With this connection in mind, some water providers in Texas are investing in land conservation strategies usually associated with environmental groups or rural conservation organizations, and urban residents are supporting the work with votes, tax dollars and volunteer hours.
San Antonio voters bet on the land
When San Antonians watch the evening news, the daily aquifer level update is always part of the weather report. Many residents are well aware that the state of the Edwards Aquifer not only affects their landscape watering schedule but also the city’s ability to sustain water supplies for an ever-increasing population.
Local voters’ knowledge of groundwater’s critical importance is why three land conservation propositions in the past 14 years have all passed, authorizing up to $225 million in sales tax revenue to be used to protect land in the aquifer’s recharge and contributing zones, said Grant Ellis, special projects manager for the city’s Edwards Aquifer Protection Program.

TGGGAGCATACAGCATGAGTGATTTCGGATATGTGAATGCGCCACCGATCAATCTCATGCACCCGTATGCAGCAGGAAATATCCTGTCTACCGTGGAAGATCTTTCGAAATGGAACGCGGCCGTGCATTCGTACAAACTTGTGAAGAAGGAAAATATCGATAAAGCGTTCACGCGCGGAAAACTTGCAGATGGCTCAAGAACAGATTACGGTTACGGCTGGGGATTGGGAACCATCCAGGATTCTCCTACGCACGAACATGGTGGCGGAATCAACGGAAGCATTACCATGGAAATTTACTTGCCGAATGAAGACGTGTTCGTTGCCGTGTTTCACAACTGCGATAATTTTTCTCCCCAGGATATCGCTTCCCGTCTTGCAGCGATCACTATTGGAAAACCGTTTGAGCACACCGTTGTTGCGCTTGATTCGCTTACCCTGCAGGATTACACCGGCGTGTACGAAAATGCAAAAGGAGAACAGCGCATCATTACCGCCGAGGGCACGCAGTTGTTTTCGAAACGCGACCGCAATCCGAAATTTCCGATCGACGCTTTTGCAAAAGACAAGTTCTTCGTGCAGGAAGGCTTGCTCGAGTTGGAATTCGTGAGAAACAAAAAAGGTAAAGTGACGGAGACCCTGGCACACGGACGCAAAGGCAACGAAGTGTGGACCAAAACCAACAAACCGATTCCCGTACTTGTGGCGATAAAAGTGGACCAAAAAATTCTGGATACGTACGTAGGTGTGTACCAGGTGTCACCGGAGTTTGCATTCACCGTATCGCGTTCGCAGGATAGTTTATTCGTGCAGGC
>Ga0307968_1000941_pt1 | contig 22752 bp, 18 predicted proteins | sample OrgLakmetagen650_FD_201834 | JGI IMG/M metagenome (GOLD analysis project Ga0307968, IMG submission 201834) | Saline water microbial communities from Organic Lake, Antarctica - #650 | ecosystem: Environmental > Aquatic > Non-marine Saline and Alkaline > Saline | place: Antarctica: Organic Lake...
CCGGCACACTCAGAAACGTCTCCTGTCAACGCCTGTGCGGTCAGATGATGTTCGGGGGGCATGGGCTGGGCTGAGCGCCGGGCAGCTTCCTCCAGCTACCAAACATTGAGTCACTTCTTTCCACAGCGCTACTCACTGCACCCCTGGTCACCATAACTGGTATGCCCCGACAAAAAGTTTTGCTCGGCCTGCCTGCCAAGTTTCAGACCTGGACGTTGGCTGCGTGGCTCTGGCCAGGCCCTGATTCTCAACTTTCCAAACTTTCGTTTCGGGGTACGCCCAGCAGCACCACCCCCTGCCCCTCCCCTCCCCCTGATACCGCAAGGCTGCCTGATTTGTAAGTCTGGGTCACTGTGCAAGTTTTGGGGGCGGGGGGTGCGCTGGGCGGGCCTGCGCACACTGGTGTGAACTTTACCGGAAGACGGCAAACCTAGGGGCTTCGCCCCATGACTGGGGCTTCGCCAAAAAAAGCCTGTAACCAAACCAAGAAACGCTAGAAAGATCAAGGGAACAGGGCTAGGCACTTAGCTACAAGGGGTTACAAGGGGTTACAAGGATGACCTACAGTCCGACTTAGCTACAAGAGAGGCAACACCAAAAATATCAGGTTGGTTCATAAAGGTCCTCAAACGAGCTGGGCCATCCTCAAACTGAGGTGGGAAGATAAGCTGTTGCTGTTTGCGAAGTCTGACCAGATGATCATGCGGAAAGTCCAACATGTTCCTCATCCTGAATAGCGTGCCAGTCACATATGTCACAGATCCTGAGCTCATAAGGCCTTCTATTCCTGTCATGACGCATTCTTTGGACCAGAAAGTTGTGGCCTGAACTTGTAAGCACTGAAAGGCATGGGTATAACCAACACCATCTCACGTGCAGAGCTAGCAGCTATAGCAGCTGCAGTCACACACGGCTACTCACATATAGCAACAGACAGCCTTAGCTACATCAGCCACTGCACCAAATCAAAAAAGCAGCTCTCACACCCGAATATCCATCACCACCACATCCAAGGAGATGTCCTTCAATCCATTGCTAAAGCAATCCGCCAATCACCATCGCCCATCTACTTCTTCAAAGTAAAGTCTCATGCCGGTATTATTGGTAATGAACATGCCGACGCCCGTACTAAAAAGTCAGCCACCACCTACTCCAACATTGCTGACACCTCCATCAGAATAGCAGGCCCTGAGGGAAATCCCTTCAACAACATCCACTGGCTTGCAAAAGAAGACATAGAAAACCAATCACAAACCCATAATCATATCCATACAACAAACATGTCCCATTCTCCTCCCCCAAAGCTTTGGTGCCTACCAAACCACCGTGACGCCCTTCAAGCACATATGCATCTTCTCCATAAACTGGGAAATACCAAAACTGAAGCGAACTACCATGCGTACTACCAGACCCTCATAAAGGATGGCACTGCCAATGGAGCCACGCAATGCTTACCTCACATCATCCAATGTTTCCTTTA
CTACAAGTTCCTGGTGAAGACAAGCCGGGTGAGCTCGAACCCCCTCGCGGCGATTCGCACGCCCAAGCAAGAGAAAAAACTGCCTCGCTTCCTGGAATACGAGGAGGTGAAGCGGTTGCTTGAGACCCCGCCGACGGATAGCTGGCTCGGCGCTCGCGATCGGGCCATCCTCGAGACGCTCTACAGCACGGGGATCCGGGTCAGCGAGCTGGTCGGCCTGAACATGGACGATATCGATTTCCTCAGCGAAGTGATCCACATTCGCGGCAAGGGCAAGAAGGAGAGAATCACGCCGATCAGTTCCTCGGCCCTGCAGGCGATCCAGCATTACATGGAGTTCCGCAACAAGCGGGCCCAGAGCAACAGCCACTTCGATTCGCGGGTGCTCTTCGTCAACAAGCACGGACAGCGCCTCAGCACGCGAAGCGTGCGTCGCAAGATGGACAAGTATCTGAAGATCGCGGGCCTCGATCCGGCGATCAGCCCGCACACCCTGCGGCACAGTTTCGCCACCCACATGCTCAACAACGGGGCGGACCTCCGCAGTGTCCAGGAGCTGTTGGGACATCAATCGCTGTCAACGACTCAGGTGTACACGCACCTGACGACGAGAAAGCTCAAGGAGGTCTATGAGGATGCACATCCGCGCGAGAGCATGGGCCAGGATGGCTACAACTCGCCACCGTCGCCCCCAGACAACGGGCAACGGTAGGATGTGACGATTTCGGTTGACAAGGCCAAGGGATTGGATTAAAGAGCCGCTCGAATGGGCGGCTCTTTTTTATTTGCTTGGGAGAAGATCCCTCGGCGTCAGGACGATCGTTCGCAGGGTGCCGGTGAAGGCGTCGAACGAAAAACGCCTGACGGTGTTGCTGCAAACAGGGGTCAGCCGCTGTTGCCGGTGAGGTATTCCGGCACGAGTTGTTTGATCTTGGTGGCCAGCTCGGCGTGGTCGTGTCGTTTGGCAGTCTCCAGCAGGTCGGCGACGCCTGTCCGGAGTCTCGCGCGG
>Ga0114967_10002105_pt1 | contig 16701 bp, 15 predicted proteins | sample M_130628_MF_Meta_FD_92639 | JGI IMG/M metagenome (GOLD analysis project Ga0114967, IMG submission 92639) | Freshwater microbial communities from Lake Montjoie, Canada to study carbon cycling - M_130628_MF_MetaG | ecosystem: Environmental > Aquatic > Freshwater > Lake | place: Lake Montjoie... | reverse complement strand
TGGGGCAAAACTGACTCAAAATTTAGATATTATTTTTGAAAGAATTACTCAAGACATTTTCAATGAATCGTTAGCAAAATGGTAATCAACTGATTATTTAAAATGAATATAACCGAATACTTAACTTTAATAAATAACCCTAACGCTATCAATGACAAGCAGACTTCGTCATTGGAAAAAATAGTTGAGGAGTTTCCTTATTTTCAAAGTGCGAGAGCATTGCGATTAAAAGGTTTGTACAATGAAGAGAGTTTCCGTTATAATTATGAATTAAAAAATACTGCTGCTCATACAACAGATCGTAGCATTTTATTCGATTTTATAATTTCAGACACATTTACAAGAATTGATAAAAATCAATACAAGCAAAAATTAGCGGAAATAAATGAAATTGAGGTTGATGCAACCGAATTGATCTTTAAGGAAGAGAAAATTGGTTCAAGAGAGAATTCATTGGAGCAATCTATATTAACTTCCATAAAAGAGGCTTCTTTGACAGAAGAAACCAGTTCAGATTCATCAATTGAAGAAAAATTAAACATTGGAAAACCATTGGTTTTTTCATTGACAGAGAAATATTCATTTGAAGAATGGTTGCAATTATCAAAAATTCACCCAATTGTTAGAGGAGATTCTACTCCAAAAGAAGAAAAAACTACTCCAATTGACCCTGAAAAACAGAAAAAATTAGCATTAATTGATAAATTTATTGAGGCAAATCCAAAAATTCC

The term recharge zone refers to the land where water from the surface actually seeps down into the aquifer, and the contributing zone is the area where rainfall flows to the recharge zone. Because the Edwards Aquifer’s geological makeup makes it both very vulnerable to pollution through its porous limestone layers and relatively quick to recharge its supplies with rainwater, the program protects both water quality and quantity.
In 2000, the first proposition authorized the program with $45 million, which enabled the purchase and protection of 6,500 acres in growing Bexar County, where real estate prices were higher than other counties.